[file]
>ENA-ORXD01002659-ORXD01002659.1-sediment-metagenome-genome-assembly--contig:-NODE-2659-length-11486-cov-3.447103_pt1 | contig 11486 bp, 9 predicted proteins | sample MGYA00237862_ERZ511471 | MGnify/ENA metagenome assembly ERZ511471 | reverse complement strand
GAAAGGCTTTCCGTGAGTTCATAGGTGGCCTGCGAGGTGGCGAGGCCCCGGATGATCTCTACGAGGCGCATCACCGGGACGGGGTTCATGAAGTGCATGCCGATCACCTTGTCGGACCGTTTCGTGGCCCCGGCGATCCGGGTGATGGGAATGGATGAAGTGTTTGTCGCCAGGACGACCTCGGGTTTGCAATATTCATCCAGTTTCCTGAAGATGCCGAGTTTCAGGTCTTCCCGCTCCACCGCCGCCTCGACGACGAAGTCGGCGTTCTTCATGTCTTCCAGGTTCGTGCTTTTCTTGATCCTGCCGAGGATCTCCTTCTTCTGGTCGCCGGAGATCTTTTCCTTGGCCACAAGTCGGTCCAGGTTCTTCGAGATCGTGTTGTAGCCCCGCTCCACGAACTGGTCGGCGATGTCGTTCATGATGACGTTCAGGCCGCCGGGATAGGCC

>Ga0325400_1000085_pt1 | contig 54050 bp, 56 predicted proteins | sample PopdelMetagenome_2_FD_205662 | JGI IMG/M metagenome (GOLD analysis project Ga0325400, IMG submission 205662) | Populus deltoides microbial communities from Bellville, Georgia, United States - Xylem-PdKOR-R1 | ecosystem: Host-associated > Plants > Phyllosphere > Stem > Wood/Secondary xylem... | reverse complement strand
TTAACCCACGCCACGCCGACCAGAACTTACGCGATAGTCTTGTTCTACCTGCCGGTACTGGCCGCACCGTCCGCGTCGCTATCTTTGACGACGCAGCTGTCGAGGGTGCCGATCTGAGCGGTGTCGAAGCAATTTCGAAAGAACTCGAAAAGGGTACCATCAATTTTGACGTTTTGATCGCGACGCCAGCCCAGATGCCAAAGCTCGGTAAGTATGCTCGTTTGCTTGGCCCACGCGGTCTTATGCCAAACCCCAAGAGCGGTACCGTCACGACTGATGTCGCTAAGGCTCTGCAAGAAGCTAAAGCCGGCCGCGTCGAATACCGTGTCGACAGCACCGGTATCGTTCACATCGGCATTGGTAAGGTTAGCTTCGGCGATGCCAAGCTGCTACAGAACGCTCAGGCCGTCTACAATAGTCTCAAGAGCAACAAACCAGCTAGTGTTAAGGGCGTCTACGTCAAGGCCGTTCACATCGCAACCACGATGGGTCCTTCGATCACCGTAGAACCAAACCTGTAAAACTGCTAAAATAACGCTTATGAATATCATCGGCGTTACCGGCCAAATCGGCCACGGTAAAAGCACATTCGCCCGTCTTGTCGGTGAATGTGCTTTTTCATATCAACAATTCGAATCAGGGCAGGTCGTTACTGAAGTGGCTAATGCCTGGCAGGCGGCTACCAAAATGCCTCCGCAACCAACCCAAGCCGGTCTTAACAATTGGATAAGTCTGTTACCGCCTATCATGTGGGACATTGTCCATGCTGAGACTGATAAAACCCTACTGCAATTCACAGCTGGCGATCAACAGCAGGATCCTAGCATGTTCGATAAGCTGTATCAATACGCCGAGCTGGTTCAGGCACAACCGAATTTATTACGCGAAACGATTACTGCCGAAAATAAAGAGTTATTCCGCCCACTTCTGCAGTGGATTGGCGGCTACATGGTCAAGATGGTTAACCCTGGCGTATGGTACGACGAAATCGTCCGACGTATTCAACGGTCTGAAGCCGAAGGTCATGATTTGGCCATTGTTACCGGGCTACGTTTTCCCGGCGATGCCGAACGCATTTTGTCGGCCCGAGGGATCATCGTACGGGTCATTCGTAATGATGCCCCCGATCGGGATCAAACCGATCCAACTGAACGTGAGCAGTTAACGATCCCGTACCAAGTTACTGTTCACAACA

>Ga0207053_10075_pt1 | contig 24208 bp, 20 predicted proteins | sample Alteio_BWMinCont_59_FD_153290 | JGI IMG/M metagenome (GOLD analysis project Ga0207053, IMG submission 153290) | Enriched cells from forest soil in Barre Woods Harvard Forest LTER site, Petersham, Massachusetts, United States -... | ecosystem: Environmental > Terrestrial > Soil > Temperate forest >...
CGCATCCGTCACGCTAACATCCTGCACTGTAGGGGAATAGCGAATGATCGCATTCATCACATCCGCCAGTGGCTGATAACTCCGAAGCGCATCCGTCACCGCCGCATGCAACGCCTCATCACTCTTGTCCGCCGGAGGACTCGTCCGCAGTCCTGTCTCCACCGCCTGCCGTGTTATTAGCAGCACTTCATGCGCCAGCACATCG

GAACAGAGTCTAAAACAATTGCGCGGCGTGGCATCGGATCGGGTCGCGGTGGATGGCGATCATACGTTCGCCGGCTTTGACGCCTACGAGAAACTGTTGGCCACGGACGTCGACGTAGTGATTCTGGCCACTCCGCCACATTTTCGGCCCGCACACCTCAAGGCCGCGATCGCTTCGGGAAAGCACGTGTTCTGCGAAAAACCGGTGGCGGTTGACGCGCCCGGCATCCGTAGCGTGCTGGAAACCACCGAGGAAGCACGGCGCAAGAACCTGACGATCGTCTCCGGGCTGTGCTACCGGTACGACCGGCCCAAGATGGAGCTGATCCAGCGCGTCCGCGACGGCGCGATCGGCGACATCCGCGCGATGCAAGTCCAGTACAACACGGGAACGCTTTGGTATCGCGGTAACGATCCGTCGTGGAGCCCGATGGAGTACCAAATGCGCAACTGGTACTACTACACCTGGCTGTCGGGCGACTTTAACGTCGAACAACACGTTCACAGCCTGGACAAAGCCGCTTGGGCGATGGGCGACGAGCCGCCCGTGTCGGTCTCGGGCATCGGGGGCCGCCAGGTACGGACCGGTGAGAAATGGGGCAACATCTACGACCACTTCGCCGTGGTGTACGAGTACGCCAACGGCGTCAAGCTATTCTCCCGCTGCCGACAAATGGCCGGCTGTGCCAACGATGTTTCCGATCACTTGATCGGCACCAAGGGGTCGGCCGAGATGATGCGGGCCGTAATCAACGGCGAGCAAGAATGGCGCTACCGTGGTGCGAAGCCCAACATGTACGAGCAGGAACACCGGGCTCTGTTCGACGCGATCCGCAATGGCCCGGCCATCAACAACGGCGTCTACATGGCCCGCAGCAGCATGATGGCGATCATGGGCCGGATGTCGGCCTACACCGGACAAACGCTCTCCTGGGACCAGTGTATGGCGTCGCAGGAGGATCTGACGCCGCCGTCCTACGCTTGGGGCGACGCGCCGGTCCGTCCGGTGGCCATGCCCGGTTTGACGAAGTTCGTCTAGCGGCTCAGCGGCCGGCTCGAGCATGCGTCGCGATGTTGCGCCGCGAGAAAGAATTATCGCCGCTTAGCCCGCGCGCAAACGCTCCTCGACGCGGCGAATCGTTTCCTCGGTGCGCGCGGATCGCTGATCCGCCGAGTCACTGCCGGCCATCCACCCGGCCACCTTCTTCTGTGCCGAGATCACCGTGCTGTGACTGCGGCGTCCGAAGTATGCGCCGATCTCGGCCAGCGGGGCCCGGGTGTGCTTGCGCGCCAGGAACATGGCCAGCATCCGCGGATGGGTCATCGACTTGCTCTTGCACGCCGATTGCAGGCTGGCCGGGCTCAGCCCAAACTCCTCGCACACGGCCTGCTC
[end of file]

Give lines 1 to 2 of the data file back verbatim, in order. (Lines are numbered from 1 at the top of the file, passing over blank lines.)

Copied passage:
>ENA-ORXD01002659-ORXD01002659.1-sediment-metagenome-genome-assembly--contig:-NODE-2659-length-11486-cov-3.447103_pt1 | contig 11486 bp, 9 predicted proteins | sample MGYA00237862_ERZ511471 | MGnify/ENA metagenome assembly ERZ511471 | reverse complement strand
GAAAGGCTTTCCGTGAGTTCATAGGTGGCCTGCGAGGTGGCGAGGCCCCGGATGATCTCTACGAGGCGCATCACCGGGACGGGGTTCATGAAGTGCATGCCGATCACCTTGTCGGACCGTTTCGTGGCCCCGGCGATCCGGGTGATGGGAATGGATGAAGTGTTTGTCGCCAGGACGACCTCGGGTTTGCAATATTCATCCAGTTTCCTGAAGATGCCGAGTTTCAGGTCTTCCCGCTCCACCGCCGCCTCGACGACGAAGTCGGCGTTCTTCATGTCTTCCAGGTTCGTGCTTTTCTTGATCCTGCCGAGGATCTCCTTCTTCTGGTCGCCGGAGATCTTTTCCTTGGCCACAAGTCGGTCCAGGTTCTTCGAGATCGTGTTGTAGCCCCGCTCCACGAACTGGTCGGCGATGTCGTTCATGATGACGTTCAGGCCGCCGGGATAGGCC